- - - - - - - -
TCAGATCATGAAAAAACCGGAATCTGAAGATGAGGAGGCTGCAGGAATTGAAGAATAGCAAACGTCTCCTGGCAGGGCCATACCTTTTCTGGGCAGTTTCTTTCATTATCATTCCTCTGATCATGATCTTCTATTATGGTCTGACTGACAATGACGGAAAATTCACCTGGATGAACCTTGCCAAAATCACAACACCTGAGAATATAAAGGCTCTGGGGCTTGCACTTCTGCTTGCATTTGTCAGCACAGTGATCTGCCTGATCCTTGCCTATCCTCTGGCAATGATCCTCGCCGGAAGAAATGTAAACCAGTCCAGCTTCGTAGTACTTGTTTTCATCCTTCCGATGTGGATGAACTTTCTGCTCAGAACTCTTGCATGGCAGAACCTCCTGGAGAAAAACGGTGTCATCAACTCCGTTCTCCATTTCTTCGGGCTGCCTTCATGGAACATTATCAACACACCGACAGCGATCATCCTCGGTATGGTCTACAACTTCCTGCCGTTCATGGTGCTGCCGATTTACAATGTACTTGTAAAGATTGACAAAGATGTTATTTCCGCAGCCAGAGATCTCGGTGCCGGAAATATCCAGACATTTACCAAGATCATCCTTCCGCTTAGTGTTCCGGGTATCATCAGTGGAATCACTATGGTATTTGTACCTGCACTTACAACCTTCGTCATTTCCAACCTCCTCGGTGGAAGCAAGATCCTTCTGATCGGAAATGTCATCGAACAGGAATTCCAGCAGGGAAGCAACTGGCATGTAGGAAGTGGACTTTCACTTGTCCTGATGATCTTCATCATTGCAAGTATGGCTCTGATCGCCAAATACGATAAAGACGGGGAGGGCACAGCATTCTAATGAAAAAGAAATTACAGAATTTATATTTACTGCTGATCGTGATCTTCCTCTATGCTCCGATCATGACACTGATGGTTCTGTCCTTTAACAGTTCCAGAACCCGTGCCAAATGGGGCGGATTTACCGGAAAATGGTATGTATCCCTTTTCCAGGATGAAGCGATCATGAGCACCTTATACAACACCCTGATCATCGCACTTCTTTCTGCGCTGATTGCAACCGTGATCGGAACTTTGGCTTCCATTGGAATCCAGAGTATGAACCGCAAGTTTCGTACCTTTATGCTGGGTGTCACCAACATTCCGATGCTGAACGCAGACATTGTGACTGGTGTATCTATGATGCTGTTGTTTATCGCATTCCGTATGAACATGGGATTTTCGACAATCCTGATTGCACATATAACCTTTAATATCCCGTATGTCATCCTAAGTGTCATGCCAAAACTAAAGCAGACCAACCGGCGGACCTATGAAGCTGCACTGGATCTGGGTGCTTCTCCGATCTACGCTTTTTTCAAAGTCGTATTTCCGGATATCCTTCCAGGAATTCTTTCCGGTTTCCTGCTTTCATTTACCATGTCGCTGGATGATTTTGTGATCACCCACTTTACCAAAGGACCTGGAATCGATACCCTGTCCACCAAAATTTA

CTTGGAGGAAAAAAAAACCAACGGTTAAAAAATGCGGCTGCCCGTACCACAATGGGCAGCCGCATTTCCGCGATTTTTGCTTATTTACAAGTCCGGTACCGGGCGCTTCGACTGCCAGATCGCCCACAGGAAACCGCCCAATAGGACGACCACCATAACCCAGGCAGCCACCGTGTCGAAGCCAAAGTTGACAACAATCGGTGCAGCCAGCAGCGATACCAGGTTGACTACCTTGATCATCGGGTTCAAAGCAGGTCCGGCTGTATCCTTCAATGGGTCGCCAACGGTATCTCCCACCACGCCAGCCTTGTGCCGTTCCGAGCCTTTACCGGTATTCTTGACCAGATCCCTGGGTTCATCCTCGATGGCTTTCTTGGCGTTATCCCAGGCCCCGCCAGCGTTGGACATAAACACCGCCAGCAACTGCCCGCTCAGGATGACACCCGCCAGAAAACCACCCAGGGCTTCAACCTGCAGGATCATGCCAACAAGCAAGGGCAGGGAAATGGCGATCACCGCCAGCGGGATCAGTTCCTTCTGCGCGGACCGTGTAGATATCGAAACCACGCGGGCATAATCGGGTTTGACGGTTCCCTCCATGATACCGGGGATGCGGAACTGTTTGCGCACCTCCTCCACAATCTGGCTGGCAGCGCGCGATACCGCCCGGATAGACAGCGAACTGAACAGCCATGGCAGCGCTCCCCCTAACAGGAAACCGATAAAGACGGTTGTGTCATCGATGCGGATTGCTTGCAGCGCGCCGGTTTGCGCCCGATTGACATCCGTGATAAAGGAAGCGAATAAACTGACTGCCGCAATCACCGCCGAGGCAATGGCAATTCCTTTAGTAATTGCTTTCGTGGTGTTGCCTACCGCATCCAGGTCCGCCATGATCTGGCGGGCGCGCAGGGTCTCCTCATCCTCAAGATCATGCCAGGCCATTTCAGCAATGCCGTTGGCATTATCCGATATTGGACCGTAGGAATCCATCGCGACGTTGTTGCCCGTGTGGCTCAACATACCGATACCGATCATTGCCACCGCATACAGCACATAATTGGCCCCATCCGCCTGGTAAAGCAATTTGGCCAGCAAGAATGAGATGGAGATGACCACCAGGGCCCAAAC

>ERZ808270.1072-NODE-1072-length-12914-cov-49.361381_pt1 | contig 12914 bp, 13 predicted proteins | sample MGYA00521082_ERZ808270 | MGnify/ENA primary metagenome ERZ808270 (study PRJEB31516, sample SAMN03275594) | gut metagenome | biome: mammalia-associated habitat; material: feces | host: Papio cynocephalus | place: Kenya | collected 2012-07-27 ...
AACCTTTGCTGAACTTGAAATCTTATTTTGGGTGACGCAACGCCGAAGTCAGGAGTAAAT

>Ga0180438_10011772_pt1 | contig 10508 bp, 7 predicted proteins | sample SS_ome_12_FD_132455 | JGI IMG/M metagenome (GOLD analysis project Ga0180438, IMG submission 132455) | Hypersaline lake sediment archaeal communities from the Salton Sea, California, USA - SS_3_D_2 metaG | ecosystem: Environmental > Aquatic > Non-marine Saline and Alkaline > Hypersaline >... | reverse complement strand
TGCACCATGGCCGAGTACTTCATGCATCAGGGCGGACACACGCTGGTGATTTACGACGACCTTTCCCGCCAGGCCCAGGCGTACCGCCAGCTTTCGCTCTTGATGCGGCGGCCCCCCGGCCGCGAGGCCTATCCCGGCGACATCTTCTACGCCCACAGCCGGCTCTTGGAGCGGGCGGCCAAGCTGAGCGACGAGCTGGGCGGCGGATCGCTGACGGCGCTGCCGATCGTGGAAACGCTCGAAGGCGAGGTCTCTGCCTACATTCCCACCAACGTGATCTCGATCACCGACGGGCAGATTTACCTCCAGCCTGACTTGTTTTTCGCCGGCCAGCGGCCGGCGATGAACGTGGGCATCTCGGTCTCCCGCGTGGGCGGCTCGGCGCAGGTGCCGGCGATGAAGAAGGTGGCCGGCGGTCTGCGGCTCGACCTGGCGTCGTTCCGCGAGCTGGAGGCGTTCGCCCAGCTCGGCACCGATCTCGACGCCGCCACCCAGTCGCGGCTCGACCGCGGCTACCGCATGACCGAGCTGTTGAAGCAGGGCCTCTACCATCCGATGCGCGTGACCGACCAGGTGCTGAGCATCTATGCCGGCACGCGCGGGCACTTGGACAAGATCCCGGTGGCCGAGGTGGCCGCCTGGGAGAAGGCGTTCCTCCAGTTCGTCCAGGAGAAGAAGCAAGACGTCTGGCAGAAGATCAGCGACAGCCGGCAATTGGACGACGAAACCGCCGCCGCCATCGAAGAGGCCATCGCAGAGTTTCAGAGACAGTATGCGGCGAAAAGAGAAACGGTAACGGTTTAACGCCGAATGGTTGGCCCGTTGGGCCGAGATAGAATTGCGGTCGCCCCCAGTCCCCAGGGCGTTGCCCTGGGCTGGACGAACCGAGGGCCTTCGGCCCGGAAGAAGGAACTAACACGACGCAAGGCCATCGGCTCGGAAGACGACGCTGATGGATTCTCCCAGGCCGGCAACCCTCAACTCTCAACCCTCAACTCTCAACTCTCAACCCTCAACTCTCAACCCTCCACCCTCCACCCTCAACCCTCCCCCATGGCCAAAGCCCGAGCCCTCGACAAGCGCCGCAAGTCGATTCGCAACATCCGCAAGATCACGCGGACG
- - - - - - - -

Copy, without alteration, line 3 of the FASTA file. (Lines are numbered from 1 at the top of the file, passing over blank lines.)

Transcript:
>ERZ808270.1072-NODE-1072-length-12914-cov-49.361381_pt1 | contig 12914 bp, 13 predicted proteins | sample MGYA00521082_ERZ808270 | MGnify/ENA primary metagenome ERZ808270 (study PRJEB31516, sample SAMN03275594) | gut metagenome | biome: mammalia-associated habitat; material: feces | host: Papio cynocephalus | place: Kenya | collected 2012-07-27 ...